There are so many winemakers with Italian names in Argentina that one can be forgiven if you think that it's an Italian colony. Foremost
among them is Nicola Catena who has done for Argentina what Robert Mondavi has done for California. He has singlehandedly put Argentina on the wine map.
Keep in mind that the country is awash in a veritable sea of wine. Per capita consumption is among the highest in the world yet the vast majority of this
wine is inexpensive plonk that is not exported.
The heart of the Argentine wine region is Mendoza which is a short 30 minute plane ride from Santiago, Chile. It is one of the most breathtaking wine areas
in the world located against the backdrop of the Andes. And it's also one of the driest: the drive from the airport to the center of Mendoza is through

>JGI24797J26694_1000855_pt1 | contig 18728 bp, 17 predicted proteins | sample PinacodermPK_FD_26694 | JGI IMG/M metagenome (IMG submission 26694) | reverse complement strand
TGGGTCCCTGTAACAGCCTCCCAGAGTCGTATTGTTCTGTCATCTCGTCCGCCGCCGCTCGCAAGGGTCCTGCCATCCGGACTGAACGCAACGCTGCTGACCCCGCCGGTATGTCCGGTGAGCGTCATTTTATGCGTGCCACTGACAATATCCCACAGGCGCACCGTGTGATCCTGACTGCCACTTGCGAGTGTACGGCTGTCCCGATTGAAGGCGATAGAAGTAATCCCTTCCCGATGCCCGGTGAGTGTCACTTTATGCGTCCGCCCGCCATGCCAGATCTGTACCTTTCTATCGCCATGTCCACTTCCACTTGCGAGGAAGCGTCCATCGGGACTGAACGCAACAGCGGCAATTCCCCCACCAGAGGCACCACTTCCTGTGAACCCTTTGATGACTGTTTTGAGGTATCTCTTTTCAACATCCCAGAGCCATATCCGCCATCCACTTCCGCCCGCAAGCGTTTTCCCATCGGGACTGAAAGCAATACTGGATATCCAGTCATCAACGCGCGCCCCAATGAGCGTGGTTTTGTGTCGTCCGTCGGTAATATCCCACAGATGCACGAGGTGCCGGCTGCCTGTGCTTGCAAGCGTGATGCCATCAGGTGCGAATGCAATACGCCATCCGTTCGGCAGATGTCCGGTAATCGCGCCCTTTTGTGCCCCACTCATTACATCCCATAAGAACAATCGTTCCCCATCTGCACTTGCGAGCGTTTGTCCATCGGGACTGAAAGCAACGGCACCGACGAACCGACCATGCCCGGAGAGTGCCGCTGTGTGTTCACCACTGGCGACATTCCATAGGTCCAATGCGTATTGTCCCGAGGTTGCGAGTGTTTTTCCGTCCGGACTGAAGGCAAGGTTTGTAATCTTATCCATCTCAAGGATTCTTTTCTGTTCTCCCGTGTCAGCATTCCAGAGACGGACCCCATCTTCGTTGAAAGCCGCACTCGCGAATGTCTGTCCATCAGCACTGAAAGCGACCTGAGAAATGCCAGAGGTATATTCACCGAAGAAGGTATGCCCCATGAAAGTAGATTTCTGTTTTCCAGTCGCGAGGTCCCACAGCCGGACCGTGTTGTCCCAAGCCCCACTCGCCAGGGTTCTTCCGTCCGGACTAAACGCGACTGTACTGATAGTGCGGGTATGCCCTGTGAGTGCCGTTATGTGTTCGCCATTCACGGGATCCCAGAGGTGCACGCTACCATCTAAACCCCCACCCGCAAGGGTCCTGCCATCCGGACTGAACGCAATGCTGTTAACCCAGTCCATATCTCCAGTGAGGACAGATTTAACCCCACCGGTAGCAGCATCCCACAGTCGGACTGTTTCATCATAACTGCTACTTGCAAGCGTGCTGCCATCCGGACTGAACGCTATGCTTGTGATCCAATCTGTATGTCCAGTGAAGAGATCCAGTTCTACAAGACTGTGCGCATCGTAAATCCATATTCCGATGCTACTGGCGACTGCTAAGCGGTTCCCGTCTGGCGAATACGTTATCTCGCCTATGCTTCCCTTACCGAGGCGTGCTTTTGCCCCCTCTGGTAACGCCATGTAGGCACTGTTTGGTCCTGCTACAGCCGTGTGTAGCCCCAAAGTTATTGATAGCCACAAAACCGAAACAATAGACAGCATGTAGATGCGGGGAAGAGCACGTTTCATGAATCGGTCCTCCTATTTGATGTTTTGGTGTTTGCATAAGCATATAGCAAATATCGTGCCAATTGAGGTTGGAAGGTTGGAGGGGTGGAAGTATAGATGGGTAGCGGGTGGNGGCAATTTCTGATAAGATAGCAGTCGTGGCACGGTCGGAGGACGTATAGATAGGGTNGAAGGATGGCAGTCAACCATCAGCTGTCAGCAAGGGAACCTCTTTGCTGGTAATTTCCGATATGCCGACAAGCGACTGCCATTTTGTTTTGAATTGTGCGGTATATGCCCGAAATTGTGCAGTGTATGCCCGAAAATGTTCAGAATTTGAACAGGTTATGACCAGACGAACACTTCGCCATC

desert-like terrain. What saves this area is a unique system of canals that date from the Inca era and channel water from the snow covered Andes to the
viticultural areas via a labyrinth of canals.
You name the grape and it's cultivated in Argentina. But Argentina's claim to fame is the Malbec grape. Argentine winemakers have taken a grape used for
blending in Bordeaux and developed it into a fruit-driven succulent wine.
The proof of the success of Argentine wines is the number of foreign winemakers who have established wineries there. Argentina is a wonderful place to visit
and currently a bargain. And you can couple a visit to the wine region with a side trip to Buenos Aires, one of the world's most exciting cities.